I worked out how to start a java Minecraft server using Siri shortcuts on a Linux/Ubuntu server!
If you want to learn how keep on reading. If you want to see how it turns out, check out the next two images. Click the second image to see an animation of this running in the terminal.
How to do this
I’m going to assume that you already have a Minecraft server running on an ssh-enabled server on your local network, or in the cloud. If it’s running in the cloud, this may be less useful unless your server needs to be restarted regularly.
If you don’t know how to set up a Minecraft server, this is the official wiki page explaining how to do it:
In my setup, I run my Minecraft Server for Java on my Ubuntu Server Edition machine in my house. When the power goes off and on again, the Minecraft server doesn’t automatically start as a service (I prefer to start it manually).
In my last house, this happened frequently, so I created a start Minecraft server script to do this quickly.
The server part
- Create a new file called
start-minecraft.shin the same folder as your Minecraft server jar file
- Paste in the script from below
- Update the location of the folder in “# step 1” of the script to wherever your Minecraft folder is
- For “# step 2” on the script, change server.jar to whatever your server jar file is called
- Save the script file
- Then make the file executable by running
chmod +x start-minecraft.sh
#/bin/bash cd ~/minecraft #step 1 java -Xmx4096M -Xms4096M -jar server.jar nogui #step 2
It’s important that this file is in the same directory as your Minecraft jar file.
Now we need to create the script that Siri will run.
- In your home directory, create a file called
- Paste in the code from below
- Update # step 1 to point to the start-minecraft.sh file in your Minecraft directory.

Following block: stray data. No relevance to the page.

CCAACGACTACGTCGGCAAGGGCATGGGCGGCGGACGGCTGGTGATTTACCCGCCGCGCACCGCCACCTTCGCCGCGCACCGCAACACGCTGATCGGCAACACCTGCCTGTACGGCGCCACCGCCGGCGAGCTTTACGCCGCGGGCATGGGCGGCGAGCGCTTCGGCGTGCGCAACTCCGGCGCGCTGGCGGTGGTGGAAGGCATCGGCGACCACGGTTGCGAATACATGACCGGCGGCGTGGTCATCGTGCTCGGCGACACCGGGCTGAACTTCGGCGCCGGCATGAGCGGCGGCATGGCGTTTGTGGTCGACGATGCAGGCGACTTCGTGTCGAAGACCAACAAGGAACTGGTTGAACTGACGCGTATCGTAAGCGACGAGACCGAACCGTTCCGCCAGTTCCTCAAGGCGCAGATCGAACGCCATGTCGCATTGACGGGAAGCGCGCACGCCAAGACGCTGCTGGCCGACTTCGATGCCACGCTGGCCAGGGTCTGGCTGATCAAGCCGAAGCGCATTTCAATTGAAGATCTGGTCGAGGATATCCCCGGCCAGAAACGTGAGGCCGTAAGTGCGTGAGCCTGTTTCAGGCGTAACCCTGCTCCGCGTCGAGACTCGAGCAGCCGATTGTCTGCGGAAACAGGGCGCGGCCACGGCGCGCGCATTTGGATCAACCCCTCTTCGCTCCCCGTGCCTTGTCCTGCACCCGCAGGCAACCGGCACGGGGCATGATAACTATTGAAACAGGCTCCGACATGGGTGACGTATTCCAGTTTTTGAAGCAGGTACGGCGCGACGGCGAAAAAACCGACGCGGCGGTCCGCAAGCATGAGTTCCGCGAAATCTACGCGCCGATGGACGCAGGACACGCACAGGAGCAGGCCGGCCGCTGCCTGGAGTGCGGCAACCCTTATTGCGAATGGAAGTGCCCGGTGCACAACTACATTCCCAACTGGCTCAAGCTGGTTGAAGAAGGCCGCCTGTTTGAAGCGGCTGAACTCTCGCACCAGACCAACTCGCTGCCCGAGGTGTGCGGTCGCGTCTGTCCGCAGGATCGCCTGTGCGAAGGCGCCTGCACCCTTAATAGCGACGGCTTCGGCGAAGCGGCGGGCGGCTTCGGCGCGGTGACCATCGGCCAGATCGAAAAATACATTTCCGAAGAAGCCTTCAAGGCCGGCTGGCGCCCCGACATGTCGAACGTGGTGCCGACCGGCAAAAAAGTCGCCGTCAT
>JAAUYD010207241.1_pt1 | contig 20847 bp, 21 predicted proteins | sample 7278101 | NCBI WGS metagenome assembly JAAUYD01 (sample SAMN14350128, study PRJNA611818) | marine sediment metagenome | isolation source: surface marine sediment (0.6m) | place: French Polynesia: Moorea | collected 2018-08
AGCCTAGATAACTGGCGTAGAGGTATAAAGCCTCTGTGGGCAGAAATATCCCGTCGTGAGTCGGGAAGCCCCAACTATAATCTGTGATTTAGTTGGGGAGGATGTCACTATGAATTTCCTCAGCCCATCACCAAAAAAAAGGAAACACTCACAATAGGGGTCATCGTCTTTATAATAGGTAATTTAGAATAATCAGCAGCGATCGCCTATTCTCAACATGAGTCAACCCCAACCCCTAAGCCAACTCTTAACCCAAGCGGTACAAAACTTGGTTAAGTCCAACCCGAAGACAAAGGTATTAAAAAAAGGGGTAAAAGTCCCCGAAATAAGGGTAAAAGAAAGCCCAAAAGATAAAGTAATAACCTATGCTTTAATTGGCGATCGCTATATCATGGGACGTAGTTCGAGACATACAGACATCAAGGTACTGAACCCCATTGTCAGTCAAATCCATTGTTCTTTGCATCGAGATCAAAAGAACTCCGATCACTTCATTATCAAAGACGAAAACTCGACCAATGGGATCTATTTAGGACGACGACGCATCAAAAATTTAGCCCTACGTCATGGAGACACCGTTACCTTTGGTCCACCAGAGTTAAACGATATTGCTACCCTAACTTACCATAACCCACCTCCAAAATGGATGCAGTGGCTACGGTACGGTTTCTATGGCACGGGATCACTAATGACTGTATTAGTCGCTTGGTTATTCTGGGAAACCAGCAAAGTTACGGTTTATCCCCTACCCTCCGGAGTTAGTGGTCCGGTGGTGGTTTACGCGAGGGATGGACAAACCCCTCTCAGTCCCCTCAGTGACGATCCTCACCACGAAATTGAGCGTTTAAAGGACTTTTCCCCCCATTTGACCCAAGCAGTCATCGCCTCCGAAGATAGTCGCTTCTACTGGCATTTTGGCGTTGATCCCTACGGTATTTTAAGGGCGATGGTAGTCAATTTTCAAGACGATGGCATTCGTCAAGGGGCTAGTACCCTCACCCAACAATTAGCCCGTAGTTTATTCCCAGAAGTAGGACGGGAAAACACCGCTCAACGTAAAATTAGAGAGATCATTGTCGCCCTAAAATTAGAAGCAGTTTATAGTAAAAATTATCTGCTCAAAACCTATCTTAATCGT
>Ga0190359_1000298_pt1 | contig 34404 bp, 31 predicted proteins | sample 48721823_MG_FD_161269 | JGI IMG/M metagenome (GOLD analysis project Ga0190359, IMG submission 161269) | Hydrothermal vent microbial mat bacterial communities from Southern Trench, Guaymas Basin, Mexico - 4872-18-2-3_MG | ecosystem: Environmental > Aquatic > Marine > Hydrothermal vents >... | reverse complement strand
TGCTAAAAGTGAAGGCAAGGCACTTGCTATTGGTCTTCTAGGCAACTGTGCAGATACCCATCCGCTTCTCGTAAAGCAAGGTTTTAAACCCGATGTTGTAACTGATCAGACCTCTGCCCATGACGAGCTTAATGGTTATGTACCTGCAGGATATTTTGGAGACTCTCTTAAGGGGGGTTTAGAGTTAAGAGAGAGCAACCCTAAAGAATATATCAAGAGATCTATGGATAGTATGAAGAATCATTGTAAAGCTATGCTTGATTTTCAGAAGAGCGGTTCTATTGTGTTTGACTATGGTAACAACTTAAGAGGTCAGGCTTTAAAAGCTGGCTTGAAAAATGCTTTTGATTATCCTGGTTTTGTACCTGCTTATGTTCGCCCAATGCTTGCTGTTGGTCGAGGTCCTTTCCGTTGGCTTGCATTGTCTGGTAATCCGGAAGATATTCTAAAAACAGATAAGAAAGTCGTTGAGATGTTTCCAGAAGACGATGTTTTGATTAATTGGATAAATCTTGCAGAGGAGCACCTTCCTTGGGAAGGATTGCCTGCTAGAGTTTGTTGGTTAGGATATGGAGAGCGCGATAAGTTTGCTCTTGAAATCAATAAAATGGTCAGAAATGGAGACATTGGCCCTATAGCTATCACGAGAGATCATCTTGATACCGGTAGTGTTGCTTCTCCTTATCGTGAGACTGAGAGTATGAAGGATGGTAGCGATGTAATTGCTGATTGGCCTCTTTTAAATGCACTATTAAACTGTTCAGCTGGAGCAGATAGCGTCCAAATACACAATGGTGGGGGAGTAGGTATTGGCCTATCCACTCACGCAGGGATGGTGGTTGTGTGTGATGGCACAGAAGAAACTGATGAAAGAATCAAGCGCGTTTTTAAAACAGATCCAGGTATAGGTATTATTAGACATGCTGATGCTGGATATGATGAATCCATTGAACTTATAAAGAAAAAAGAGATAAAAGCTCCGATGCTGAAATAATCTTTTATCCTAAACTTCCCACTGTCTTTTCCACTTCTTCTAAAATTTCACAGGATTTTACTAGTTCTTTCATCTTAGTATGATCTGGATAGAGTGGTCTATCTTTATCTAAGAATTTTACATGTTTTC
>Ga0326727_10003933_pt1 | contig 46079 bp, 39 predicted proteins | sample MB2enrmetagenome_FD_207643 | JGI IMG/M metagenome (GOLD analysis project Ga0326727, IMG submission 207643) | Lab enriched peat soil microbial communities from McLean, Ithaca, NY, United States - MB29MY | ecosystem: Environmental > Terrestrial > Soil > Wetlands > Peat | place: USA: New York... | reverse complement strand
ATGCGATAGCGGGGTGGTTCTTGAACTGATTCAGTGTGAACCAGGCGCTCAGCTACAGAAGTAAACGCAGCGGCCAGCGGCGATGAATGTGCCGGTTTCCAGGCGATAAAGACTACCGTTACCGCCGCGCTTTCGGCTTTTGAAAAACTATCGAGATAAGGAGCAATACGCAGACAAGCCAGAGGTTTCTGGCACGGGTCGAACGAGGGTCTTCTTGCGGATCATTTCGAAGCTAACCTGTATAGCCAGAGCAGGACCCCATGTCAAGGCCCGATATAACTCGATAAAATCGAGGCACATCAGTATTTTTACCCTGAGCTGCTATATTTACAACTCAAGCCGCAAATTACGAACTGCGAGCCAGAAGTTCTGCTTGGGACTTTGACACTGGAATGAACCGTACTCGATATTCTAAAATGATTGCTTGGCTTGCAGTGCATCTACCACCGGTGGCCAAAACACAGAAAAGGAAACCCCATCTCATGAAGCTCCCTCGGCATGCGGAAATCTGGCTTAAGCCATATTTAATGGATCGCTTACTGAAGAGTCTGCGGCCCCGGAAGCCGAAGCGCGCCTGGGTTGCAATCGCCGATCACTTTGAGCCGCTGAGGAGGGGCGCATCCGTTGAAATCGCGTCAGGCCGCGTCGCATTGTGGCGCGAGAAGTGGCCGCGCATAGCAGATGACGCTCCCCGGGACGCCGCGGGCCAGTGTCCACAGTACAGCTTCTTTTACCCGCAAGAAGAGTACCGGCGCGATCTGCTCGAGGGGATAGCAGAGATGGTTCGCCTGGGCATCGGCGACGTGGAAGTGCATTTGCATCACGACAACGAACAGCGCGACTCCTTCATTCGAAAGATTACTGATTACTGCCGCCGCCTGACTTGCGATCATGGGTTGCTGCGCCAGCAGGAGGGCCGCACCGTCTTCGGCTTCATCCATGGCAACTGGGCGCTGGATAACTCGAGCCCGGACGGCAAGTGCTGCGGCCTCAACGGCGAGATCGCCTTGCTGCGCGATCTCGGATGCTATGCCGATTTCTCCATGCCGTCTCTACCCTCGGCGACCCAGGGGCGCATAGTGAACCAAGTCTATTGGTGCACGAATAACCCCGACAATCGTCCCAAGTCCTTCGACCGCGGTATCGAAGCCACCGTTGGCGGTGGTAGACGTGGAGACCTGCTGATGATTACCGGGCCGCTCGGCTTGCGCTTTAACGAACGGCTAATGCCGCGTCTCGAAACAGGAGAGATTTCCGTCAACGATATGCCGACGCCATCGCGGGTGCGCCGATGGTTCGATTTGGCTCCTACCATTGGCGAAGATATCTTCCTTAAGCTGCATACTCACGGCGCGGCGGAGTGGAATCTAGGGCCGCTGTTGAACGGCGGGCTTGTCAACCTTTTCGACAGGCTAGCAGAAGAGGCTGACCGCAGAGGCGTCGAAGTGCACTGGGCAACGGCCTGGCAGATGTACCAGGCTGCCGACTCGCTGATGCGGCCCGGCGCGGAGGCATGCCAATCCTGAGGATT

#/bin/bash screen -S Minecraft_Server -d -m sh ~/minecraft/start-minecraft.sh # step 1
You will now need to install a command-line utility called screen. screen allows us to start the Minecraft server in its own window, without it stopping after Siri finished running the command.
For me, on Ubuntu, I used
sudo apt install screen. This may be different on your operating system. This link explains how to do this:
You will also need to make this file executable using
chmod +x siri-start-minecraft.sh
In the Siri Shortcuts app
- Open the Shortcuts app that comes pre-installed on iOS 13
- Tap “Create Shortcut”
- Tap “Add Action”
- Search for ssh and choose “Run Script Over SSH”
- Tap “Show More”
- Enter the IP address or host of your ssh-enabled Minecraft server
- Port 22 is the default port for SSH
- Type in your username for the Linux server (Not your Minecraft username)
- (A) If you log in with a password choose password and type this in.
(B) If using a ssh key (as I do), choose SSH Key. You can share this generated key with yourself by tapping on it and pressing share. You need to save this text and append it to the bottom of your ~/.ssh/authorized_keys file. You can easily do this running the following in your terminal on the server:
echo "contents of the copied text" >> ~/.ssh/authorized_keys
- In the Script section at the bottom, we can tell the command to execute over ssh. In our case,
- Tap Next in the top right
- Give the shortcut a name such as Start Minecraft Server
- Tap on the command or say “Hey Siri Start Minecraft Server”
- The first time you do this you may be promoted to allow the host for the first time. Tap ok or yes when asked. This is normal.
Check if it worked
- ssh into your Linux server and run
- You should see one of the instances of screen called “Minecraft_Server”
- You can connect to it to enter commands using
screen -r Minecraft_Server
- To disconnect from screen without closing the server, you have to enter the following key sequence:
ctrl a d